The Good Adoptee

I have a question for you and would appreciate any insight. Is there such a thing as an adoptee being too good? 

What I mean by that is, is it normal for an adoptee who was recently adopted behaving too good? A child who never complains, never asks for anything and is always polite. I came across this description in an article I was reading about a couple who adopted 8 kids. What jumped out at me whilst reading was how pleased they were that all the kids were happy, well behaved and polite and that none of the children made demands, infact they were all rather quiet.

I could not help but reflect on my own adopted cildren and noticed that the ones that were adopted older fit that same description, but the ones I raised since birth...did not. Infact, the children adopted as newborns (who are older now) make their feelings and wishes known very loudly to everyone around them.

I would appreciate any insight any one has as to what emotionally and psychologically is really at play here or the rationale behind this. Thank you in advance for the replies.

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Age and onset

It's an interesting observation you make, regarding age of adoptee and the willingness to be well-behaved, polite, and without many demands.

Like many adopted children, (I was told) I was unwilling to eat and was unable to do many of the things "healthy" children my age were expected to do. But after time, I quickly caught-up, and became the perfectly thriving child for my adoptive mother. [This delay in task-development is consistent with the effects loss and grief have on child development. See: http://poundpuplegacy.org/node/5343 ]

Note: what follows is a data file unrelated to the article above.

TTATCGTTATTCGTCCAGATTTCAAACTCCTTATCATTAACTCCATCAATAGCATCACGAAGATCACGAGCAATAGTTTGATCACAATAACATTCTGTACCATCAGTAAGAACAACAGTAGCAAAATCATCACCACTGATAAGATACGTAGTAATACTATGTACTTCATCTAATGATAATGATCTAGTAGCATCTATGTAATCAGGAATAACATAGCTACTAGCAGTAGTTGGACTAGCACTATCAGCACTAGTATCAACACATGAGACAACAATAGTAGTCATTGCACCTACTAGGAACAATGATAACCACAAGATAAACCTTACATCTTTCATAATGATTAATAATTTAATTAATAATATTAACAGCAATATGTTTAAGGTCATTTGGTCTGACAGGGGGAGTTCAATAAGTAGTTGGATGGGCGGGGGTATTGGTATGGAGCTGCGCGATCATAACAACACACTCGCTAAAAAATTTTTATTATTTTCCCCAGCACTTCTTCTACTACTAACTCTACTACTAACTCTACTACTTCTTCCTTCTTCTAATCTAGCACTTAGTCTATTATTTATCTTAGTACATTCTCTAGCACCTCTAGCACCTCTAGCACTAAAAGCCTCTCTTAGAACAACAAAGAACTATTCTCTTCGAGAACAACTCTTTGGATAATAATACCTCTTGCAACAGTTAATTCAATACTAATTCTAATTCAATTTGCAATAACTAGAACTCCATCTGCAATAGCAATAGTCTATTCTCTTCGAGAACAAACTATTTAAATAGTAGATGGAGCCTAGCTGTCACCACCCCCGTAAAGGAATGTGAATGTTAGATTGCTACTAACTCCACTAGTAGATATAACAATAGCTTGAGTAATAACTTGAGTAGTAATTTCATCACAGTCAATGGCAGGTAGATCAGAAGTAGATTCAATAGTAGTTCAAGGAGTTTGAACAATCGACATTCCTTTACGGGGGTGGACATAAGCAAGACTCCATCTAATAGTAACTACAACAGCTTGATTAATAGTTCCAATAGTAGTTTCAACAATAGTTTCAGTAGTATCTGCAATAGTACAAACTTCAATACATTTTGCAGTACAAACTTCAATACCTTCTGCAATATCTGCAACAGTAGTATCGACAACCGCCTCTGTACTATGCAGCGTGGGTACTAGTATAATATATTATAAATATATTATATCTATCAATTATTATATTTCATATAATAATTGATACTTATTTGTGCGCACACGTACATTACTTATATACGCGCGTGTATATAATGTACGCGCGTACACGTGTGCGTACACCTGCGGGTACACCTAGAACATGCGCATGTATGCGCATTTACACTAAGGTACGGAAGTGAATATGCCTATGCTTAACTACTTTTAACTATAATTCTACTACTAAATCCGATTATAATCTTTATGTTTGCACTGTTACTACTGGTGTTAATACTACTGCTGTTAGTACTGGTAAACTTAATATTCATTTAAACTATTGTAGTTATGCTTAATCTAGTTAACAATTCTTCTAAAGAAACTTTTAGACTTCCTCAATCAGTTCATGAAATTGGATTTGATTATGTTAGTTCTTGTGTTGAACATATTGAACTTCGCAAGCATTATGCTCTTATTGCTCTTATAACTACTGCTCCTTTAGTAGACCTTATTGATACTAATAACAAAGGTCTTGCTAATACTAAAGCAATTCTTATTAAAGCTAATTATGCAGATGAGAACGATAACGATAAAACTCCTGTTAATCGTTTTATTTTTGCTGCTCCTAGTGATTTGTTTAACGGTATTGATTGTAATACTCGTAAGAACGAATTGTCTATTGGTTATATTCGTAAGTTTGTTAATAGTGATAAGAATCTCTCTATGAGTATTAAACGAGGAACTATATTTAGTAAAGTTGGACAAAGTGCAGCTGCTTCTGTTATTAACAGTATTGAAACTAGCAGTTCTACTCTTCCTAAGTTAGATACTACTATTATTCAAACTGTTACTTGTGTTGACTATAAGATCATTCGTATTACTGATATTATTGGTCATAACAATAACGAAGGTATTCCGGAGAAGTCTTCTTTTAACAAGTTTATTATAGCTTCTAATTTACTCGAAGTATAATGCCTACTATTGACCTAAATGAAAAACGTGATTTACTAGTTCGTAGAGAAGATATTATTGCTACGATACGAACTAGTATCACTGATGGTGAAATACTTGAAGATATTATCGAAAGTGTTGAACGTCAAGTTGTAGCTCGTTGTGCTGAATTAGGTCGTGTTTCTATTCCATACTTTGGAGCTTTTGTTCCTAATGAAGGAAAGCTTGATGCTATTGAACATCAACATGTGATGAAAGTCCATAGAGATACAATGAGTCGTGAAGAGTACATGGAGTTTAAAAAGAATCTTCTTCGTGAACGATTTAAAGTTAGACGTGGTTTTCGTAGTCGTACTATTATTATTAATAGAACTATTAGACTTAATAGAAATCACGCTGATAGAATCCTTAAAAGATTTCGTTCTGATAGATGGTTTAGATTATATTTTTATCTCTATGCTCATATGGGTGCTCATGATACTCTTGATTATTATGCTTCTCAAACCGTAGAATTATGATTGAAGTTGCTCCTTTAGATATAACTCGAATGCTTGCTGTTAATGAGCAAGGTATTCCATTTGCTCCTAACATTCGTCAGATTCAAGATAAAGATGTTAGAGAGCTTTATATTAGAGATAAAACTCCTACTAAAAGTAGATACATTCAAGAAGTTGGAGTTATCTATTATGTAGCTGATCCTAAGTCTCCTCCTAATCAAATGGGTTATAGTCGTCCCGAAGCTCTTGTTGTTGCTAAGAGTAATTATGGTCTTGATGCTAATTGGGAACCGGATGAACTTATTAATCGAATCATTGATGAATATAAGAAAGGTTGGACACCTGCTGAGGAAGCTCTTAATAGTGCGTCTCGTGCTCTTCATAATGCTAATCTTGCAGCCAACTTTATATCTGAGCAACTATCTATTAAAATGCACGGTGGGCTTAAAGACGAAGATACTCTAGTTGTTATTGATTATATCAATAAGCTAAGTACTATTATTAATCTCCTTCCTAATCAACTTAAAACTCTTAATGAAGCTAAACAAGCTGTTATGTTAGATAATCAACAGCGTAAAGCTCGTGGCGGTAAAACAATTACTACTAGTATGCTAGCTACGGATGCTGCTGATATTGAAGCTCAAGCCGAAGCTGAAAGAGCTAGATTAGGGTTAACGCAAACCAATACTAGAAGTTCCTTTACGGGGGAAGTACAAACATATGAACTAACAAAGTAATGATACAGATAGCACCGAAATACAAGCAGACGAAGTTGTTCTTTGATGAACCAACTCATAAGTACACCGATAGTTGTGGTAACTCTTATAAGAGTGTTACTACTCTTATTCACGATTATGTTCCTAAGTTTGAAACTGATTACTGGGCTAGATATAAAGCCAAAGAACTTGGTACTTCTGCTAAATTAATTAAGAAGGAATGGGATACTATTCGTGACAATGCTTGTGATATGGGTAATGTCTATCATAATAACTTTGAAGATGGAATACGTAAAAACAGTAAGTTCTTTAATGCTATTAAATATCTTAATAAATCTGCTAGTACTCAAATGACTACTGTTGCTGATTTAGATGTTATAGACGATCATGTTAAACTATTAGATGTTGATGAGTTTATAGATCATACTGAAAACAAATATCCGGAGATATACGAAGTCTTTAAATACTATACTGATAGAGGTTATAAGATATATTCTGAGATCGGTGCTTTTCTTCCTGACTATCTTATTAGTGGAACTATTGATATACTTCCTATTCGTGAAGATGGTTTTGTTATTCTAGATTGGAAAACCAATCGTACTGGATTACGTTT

Over the years, I have had many discussions with adoptees and it seems there are those who took on the attitude that no matter what they did, it was going to be seen as bad and wrong, so.... to hell with what anyone thought. And there were those like me: terrified to be seen as bad or difficult (unwanted), and as a result, sent someplace else, no matter what I thought or did not like about my adoptive family/home.

Whether my need to please (and not cause any waves or more trouble) was the result of living with an emotionally fragile and unstable adoptive mother, or a personality trait I was born-with, I don't know. I do know, later in life, when I was still very young and small, "joking" threats from my grandmother did not help; when I annoyed her, she'd tell me she was going to sell me to the Indians. I remember being terrified I'd go from my Aparents house of moods to a tee-pee, where I'd have to sleep on the ground. The image of such a move made me very aware of my own behaviors, around her, especially.

I was in-care the first year of my life, with no contact with my first mother. I was neither infant nor older child when I was adopted and sent to live in the USA, but I was, without doubt, neglected by my first (Catholic church-affiliated) care-providers.

Pound Pup Legacy